Do not take antibiotics to treat the flu because they do not work on viruses. Antibiotics only work against some infections caused by bacteria.

Prevention / Risk Factors

Flu is caused by a variety of influenza viruses. Researchers identified the first virus in the 1930s. Since then, they have classified influenza viruses into types A, B, and C.

  • Type A is the most common and usually causes the most serious epidemics.
  • Type B outbreaks also can cause epidemics, but the disease it produces generally is milder than that caused by type A.
  • Type C viruses, on the other hand, never have been connected with a large epidemic.

Flu Vaccine

The main way to keep from getting the flu is to get a yearly flu vaccine. You can get the vaccine at your doctor's office or a local clinic, and in many communities at workplaces, supermarkets, and drugstores. You must get the vaccine every year because it changes.

Scientists make a different vaccine every year because the strains of flu viruses change from year to year. Nine to 10 months before the flu season begins, they prepare a new vaccine made from inactivated (killed) flu viruses. Because the viruses have been killed, they cannot infect you. The vaccine preparation is based on the strains of the flu viruses that are in circulation at the time. It includes those A and B viruses (see section on types of flu viruses) expected to circulate the following winter.

Sometimes, an unpredicted new strain may appear after the vaccine has been made and distributed to doctors' offices and clinics. Because of this, even if you do get the flu vaccine, you still may get infected. If you do get infected, however, the disease usually is milder because the vaccine will still give you some protection.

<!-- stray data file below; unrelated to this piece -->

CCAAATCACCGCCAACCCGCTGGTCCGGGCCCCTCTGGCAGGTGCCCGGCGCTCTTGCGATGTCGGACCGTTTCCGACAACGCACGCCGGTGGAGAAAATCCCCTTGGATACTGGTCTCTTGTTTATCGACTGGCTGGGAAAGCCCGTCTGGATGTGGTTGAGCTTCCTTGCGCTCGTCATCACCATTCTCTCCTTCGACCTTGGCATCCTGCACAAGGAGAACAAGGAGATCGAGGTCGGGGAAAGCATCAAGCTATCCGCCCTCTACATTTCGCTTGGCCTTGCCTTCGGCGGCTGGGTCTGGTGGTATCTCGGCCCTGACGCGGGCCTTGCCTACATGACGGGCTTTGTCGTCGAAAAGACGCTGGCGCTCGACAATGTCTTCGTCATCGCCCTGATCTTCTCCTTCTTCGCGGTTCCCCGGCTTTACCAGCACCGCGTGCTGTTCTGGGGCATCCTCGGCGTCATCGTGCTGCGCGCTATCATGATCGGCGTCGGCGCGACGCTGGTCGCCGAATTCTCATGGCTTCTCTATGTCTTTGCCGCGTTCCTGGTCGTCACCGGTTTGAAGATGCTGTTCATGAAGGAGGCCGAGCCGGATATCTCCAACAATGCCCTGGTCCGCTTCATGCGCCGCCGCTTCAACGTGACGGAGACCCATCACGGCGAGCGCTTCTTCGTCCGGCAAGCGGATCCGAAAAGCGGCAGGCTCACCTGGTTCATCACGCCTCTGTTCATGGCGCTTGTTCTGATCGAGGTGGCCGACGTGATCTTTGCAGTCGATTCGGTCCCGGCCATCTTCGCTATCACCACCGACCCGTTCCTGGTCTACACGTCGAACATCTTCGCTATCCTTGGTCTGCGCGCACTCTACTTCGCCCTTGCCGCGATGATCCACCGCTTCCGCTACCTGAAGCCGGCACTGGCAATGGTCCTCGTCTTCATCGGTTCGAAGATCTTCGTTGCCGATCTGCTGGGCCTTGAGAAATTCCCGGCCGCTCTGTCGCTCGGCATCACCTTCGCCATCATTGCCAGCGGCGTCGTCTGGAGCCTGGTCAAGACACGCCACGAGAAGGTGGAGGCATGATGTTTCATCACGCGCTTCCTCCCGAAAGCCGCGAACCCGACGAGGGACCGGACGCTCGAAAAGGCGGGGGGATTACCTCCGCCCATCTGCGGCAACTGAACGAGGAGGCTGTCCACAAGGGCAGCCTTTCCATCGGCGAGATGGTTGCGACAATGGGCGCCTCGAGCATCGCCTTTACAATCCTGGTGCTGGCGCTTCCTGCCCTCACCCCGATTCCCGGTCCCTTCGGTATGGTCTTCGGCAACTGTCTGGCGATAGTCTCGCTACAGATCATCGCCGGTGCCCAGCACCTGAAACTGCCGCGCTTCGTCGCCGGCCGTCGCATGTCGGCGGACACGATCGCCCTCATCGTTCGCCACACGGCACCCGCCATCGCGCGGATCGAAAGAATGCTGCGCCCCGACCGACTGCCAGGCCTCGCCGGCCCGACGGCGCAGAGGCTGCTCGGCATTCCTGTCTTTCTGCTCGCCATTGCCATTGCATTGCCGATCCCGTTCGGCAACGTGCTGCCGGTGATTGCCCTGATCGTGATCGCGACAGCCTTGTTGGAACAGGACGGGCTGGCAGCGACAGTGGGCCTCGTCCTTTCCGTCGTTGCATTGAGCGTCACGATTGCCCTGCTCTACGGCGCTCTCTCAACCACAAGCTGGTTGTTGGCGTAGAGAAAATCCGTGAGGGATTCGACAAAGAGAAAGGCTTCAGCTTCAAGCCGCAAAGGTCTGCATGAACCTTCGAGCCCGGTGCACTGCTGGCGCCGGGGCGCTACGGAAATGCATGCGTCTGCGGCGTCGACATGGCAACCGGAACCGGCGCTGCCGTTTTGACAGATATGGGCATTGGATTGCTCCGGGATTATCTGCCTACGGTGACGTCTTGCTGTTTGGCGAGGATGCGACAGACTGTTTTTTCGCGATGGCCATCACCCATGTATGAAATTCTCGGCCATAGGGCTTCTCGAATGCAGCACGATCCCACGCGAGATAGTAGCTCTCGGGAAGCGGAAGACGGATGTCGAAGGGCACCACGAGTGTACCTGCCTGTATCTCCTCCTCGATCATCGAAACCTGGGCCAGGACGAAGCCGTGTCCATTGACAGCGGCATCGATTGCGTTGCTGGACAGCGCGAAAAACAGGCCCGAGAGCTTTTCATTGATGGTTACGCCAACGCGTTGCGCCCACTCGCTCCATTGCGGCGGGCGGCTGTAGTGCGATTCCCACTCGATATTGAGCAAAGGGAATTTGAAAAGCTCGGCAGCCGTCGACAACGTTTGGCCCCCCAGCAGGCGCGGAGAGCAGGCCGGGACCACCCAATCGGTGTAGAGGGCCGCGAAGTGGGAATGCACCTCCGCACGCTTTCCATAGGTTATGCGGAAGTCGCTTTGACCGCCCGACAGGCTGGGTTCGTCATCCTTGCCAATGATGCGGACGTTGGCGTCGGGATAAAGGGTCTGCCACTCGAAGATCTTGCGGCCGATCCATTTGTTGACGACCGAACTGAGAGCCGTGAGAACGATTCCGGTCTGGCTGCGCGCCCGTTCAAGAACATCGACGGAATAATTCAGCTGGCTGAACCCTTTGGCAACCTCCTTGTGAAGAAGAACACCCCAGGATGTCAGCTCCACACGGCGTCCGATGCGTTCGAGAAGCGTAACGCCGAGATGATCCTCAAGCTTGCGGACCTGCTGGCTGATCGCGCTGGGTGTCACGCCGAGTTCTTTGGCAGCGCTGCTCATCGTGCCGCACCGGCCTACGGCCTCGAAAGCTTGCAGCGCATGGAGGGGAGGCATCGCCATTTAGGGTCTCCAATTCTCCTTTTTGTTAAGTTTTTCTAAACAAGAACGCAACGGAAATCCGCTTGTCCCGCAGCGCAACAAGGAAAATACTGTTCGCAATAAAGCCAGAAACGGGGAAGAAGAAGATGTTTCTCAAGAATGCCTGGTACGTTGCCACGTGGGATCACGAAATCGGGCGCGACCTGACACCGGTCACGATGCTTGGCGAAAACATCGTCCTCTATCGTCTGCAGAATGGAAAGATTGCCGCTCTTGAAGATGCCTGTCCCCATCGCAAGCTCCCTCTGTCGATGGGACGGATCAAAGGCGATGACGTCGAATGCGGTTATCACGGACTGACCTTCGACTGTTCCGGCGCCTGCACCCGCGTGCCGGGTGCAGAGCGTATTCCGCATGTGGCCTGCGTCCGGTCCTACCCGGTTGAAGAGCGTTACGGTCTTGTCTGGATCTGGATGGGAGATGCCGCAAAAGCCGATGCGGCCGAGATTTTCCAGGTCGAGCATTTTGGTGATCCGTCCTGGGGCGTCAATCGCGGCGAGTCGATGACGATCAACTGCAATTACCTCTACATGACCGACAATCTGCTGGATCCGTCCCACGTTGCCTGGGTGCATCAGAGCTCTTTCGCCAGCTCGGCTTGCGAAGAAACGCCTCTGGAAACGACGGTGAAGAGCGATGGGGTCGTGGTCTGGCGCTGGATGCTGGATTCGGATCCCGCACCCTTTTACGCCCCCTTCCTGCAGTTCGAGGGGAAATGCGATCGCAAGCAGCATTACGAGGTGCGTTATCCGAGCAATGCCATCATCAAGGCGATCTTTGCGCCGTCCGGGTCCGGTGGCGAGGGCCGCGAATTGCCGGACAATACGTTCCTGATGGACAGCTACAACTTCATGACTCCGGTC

Your immune system takes time to respond to the flu vaccine. Therefore, you should get vaccinated every year in October or November to prevent getting infected or reduce the severity of the flu if you do get it. Because the flu season usually lasts until March, however, it's not too late to get it after the season has begun. The vaccine itself cannot cause the flu, but you could become exposed to the virus by someone else and get infected soon after you are vaccinated.

Until recently, you could get the flu vaccine only as an injection (shot). In 2003, however, the Food and Drug Administration (FDA) approved a nasal spray flu vaccine called FluMist that you can get from your health care provider. FDA approved it for use in healthy people aged 5 to 49 years who are not pregnant.

Because the flu vaccine can cause problems, or side effects, in some people, CDC recommends you talk with your health care provider before getting a flu vaccine shot or nasal spray flu vaccine.

Possible side effects

You should be aware that the flu vaccine can cause side effects. The most common side effect in children and adults is soreness at the site of the vaccination. Other side effects, especially in children who previously have not been exposed to the flu virus, include fever, tiredness, and sore muscles. These side effects may begin 6 to 12 hours after vaccination and may last for up to 2 days.